Agile/Scrum blog

5 things every agilist could learn from Bob Ross

Teun Menting Door: Teun Menting,  21-03-2017
Onderwerp: Agile  

--Yes, Bob Ross!

Even though Bob Ross failed his ultimate goal, to get me to pick up a brush and enjoy painting, he has never failed to relax me. I will probably never pick up a palette or hang any Bob Ross inspired artwork on my walls, still his soothing voice and repetitive brushstrokes calm me down after a busy day. Recently some of the things Bob says to help explain how he paints stuck with me and I noticed that they are directly applicable to any agile way of working. So, if you are like me and you won’t let Bob Ross teach you how to make (very cliché) artwork, at least let him teach you these five things to keep in mind.
1. “We don’t make mistakes, we have happy accidents.”

You knew this one was coming, so best get it out of the way immediately. In spite of the term ‘happy accidents’ being mildly nauseating, there is truth to be found in the first part of this quote. If you are going to fail, you’d better fail fast. In that case you know that you have to adapt whatever it is you’re doing in order to be successful. That’s why making a mistake can never be a bad thing, it reveals something you haven’t discovered yet and it gives you the opportunity to do something differently the next time around.

2. “If you do too much, it’s going to lose its effectiveness.”

Used by mister Ross while adding detail and embellishment to his paintings to indicate that if you add too much, you will no longer notice that it’s there. This is also true for any model or framework you are using to help you get more agile. Kanban and Scrum - for example - are lightweight for a reason, if you add more meetings your team will lose momentum. It also holds true for your work items. Take user stories for example: the more detail you add, the more creativity you lose. It will fail its purpose of sparking a conversation between the development team and the stakeholders.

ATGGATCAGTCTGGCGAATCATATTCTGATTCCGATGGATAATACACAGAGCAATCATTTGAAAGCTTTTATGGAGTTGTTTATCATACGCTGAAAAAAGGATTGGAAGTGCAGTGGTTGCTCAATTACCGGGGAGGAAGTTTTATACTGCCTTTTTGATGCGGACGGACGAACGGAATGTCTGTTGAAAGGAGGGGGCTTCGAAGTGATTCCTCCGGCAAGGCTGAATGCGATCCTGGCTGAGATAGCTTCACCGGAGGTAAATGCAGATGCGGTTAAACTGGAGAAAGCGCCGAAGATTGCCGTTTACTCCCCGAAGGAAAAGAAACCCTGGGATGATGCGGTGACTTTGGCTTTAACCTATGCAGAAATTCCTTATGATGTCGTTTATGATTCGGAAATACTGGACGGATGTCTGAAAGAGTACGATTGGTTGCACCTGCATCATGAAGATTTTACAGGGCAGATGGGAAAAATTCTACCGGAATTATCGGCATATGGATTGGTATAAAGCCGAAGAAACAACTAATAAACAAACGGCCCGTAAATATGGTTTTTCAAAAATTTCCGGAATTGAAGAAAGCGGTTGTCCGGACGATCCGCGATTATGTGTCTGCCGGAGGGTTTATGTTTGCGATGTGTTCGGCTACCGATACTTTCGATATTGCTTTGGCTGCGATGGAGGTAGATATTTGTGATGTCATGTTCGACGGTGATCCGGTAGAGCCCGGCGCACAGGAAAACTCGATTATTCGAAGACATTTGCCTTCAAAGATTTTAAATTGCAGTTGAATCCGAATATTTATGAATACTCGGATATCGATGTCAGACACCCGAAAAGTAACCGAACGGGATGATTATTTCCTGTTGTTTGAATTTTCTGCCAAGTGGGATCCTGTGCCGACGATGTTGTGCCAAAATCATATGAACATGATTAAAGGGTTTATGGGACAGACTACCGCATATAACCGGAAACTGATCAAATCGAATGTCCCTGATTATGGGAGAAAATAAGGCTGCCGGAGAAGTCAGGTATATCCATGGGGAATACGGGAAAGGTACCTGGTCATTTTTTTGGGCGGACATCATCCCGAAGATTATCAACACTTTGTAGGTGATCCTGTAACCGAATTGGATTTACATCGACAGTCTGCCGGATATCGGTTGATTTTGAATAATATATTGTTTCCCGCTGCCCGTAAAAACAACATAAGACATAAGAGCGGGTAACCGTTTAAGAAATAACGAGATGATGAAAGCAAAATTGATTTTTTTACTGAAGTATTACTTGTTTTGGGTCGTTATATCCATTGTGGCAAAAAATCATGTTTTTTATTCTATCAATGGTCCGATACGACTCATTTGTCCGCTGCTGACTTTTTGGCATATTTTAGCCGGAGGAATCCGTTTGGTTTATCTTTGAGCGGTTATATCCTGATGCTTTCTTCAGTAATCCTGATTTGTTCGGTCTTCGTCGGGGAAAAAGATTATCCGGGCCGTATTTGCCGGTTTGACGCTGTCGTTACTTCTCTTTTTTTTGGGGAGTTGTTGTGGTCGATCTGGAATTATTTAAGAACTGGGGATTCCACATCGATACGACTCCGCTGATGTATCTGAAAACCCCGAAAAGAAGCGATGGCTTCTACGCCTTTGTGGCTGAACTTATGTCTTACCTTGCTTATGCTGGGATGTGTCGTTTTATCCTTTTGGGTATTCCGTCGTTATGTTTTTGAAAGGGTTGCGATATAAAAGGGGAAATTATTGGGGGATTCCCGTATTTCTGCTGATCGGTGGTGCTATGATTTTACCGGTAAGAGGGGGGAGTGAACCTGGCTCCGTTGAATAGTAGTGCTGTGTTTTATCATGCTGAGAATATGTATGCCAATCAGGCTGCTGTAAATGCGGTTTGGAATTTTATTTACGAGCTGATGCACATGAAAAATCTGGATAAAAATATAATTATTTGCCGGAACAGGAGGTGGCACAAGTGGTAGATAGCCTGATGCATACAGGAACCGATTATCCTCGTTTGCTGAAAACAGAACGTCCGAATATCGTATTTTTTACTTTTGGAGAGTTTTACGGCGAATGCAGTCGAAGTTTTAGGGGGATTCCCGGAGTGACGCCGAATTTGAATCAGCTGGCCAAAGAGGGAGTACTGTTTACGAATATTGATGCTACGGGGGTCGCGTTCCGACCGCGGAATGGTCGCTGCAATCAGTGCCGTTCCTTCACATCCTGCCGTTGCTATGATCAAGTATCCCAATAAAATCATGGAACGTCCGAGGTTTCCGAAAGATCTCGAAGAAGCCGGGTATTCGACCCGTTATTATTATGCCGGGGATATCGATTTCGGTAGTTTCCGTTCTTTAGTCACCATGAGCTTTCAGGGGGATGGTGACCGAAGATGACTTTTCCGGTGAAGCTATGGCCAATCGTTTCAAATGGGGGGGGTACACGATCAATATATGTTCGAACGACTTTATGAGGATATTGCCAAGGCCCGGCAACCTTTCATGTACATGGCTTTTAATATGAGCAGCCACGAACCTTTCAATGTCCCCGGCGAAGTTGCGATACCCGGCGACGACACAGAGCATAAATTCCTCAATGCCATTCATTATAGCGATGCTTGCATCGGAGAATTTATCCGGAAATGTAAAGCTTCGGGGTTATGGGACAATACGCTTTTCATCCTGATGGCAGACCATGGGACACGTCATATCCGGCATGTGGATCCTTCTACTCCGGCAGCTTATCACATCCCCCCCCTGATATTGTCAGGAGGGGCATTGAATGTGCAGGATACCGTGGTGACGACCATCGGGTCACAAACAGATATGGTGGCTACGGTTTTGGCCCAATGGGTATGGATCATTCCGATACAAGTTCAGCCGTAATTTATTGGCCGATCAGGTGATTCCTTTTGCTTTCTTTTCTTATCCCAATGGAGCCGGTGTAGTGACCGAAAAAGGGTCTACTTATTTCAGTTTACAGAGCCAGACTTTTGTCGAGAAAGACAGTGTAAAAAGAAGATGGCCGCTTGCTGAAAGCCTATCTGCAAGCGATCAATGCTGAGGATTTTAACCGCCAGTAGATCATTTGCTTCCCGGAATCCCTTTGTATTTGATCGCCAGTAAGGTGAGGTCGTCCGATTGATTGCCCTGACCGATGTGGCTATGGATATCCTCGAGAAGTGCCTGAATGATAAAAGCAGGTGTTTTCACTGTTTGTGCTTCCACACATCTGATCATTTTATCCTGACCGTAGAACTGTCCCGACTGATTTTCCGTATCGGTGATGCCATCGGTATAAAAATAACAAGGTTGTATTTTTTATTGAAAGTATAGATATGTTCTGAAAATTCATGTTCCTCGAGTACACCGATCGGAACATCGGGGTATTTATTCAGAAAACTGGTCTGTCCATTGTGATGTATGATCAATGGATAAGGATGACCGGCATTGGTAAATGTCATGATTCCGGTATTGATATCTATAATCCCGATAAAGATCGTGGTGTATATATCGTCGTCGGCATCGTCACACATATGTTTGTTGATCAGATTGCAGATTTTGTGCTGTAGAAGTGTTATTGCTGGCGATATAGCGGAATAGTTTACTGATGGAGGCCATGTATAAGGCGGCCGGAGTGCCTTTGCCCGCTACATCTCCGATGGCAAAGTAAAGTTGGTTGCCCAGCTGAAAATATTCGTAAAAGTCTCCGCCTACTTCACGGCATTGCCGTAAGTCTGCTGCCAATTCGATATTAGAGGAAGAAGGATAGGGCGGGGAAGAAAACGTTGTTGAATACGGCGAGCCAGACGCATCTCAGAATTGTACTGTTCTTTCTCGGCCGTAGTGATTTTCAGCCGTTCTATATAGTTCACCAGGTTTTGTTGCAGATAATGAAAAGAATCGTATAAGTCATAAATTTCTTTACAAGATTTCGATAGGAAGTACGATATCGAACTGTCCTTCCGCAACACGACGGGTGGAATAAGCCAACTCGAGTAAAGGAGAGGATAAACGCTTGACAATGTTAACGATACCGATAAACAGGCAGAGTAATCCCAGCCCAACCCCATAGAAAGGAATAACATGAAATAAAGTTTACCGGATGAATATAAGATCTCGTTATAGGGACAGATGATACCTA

3. “This is very far away, it has almost no detail.”

On creating depth in his paintings, mister Ross teaches that if you add too much detail to things that are supposed to look far away your painting will lose its sense of perspective. Now this might be my favorite, because it’s simple yet deceiving. With painting this might seem obvious, things that are far away have very few discernible details. It relates, because it is visual. You can’t count the windows on a building on the horizon. Yet in our daily work we strive to plan as much as we can for things we won’t be realizing in the next few months. Large amounts of detail for work that is reasonably ‘far away’ (say, 5-6 months into the future) can be devastating for a team. Large amounts of work items cloud the overview. It pollutes forecasts and the perceived ‘busy-ness’ of the teams. If things are still ‘far away’ use as little detail as you can, you should only be able to tell what it is. Start adding detail as it comes closer. Just as if you are painting a landscape.

4. “Put a tree right in front of it! This is your bravery test.”

It takes bravery to work over something you put a lot of effort in. It’s no wonder that courage is one of the core values of scrum. But really, in any agile way of working the ability to change the stuff you already did is essential. If you can improve by changing something that took you a lot of time in the past (and as such: money), you should never let the earlier investments stop you from making a more valuable product.

5. “Don’t be afraid to make these big decisions, once you start they sort of just make themselves.”

Arguably, a ‘big decision’ is very relative. Deciding where to paint a nice boulder is a different kind of big decision than deciding to invest in a risky venture. But then again, the only way you are ever going to know whether or not your million dollar idea is in fact a million dollar idea is by doing it. Gather feedback from your (potential) clients, test it, adapt it, use that feedback! Once you know how to measure if your idea is successful, let these metrics guide you. If you make a change, be sure you know whether or not this change was successful. If you let this be your primary guide, making decisions will become very easy very quickly. They sort of just make themselves.

So in addition to painting Bob Ross has a lot of insights to share. I should probably look for something else to relax with though, now that I keep hearing all these agile mindset one-liners!

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